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Legal Issues in Legacy of Rape

December 10, 2015


by Rowan Hepps Keeney and Ayah Tahrah Eldosougi; Students of English W3775 Narrating Rape: Gender, Testimony & Violence

"To see something in the form of an image is an invitation to observe, to learn, to attend to. Photographs can’t do the moral or the intellectual work for us. But they can start us on our way.”

Upon entering the 7th floor of Schermerhorn extension, stair climbers are confronted with a warning announcement. From Dec.1st through 15th this corridor has become home to the Legacy of Rape, “a moving series of first hand accounts from women who have survived sexual violence during times of armed conflict.”  Put on display by the joint efforts of the Institute for Research on Women, Gender, and Sexuality (IRWGS) and PROOF: Media for Social Justice, the exhibit runs the length of the hall the IRWGS Institute shares with the Institute for Research in African-American Studies (IRAAS). Greeting elevator goers, at the center of the hall, stands the exhibit's name piece, complete with a mission statement and haunting image of a survivor's outstretched hand. Flanking the title piece to the right and left are displays complete with the photographs of survivors from the Democratic Republic of the Congo and Nepal, their faces absent from the photographs, as well as more traditional portraits of survivors from both Bosnia-Herzegovina and Colombia. Alongside these images are personal testimonies provided by the women photographed.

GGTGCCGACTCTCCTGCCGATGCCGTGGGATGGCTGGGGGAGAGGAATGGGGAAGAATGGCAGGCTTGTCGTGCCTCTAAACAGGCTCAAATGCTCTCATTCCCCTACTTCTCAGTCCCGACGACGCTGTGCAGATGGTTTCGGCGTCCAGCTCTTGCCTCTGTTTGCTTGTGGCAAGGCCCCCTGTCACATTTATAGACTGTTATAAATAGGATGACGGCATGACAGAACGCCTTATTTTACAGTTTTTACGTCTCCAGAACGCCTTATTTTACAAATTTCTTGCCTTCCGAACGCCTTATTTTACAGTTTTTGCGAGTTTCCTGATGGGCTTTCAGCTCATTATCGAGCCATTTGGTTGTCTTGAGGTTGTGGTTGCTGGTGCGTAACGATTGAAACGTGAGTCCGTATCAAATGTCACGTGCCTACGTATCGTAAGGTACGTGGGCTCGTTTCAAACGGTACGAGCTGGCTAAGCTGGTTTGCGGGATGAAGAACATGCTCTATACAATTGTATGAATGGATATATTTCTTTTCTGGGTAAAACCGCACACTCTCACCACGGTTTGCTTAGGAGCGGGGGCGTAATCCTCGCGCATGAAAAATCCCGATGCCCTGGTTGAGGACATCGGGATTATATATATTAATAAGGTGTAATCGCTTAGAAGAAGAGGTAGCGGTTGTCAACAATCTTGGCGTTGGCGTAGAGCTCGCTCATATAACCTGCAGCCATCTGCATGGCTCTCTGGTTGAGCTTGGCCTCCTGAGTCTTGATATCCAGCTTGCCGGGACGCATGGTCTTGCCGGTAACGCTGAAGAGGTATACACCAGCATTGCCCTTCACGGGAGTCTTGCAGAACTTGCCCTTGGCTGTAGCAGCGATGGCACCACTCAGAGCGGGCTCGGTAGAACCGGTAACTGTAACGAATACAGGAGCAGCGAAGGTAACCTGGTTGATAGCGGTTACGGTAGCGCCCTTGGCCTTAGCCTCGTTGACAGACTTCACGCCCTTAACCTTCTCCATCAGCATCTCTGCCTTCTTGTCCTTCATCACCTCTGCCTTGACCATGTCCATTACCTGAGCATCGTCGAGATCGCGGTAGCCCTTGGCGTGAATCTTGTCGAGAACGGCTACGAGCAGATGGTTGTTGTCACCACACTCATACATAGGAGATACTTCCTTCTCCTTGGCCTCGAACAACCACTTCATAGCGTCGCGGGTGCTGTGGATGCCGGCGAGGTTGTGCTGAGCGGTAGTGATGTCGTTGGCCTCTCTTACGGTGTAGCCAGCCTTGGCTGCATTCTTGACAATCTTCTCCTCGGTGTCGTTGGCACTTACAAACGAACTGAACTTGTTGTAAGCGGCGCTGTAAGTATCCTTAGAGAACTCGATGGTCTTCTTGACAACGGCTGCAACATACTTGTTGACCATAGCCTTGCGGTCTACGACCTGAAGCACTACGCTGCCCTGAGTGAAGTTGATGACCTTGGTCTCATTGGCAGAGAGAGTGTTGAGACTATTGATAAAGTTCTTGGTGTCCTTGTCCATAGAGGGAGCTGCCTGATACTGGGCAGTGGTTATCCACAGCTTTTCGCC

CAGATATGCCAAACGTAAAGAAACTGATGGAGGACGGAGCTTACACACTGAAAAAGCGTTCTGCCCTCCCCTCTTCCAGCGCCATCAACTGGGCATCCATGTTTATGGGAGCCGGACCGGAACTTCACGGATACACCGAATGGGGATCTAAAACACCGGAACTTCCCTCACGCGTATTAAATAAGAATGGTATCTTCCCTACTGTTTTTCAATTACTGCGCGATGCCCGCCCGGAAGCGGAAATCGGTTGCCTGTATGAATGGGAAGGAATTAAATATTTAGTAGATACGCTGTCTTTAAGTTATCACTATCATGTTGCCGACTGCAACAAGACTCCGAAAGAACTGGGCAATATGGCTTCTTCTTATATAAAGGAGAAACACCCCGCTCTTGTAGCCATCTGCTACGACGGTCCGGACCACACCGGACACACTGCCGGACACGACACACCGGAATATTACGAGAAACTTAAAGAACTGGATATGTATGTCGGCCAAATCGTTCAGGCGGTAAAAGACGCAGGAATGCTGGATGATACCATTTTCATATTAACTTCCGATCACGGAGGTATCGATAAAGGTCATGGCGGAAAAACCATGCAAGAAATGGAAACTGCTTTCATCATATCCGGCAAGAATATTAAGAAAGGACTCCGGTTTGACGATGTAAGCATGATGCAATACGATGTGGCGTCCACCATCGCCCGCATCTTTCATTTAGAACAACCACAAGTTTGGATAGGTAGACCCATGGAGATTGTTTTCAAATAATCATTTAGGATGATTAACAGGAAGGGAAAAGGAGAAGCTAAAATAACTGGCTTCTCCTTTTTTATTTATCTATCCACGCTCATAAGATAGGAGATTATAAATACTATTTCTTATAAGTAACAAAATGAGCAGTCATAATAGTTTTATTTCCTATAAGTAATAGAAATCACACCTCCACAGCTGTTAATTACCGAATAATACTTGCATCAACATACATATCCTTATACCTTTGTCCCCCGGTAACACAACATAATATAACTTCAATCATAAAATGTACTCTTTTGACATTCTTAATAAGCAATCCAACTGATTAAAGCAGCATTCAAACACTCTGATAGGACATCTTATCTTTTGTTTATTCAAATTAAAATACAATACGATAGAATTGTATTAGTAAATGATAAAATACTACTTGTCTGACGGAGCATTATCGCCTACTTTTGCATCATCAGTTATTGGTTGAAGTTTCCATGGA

A discussion of the exhibit and similar projects was presented as a part of an accompanying panel entitled, Art, Law and Social Justice. Speakers included Leora Kahn, founder and Executive Director of PROOF, Patricia Cronin, the artist behind  the Venice Biennale installation Shrine for Girls and New School Professor Anna Di Lellio who presented her work, Thinking of You. IRWGS Professor Marianne Hirsch moderated the conversation, which ended with an analysis of The Legacy of Rape by Columbia Law School Professor Katherine Franke. Franke turned an analytic eye on the exhibit, drawing parallels to law and asking probing questions on the role of the exhibit for its viewers.

Speaking as a professor of law, Franke commented on the relationship between testimonies of sexual assault in legal settings, such as courts, and the testimonies within the  exhibit of photographs and testimonies. According to Franke, the “undoing” that is enacted upon the body in cases of rape and sexual assault is so visceral and raw that attempting to verbally convey such an experience, in a court of law, not only further detriments the survivor, but infringes on the legitimacy of the legal system. In her book Aftermath: Violence and the Remaking of the Self, Susan Brison discusses a similar dynamic, in which she was forced to recall the details of her assault so many times in exactly the same manner that she became so distant from her own experience that she could no longer recall which of the details were her own memories and which were shaped through regurgitation. She states that “my story was shaped by what the listener needed to know most urgently… the point was not, exactly, to get the truth unless ‘truth’ is defined purely instrumentally as that which will help accomplish a goal, in this case, the goal of getting the suspect convicted” (Brison, 106-107). Franke identifies the testimonies of the Legacy of Rape exhibit as of a similar regurgitative vain. Assuming the validity of Brison and Franke’s arguments, do exhibits such as the Legacy of Rape or even testimonies in a court of law distance both the survivor, as well as the viewer, from the gruesome details, or even the reality of such traumatic events? What is the exhibit asking from the viewer?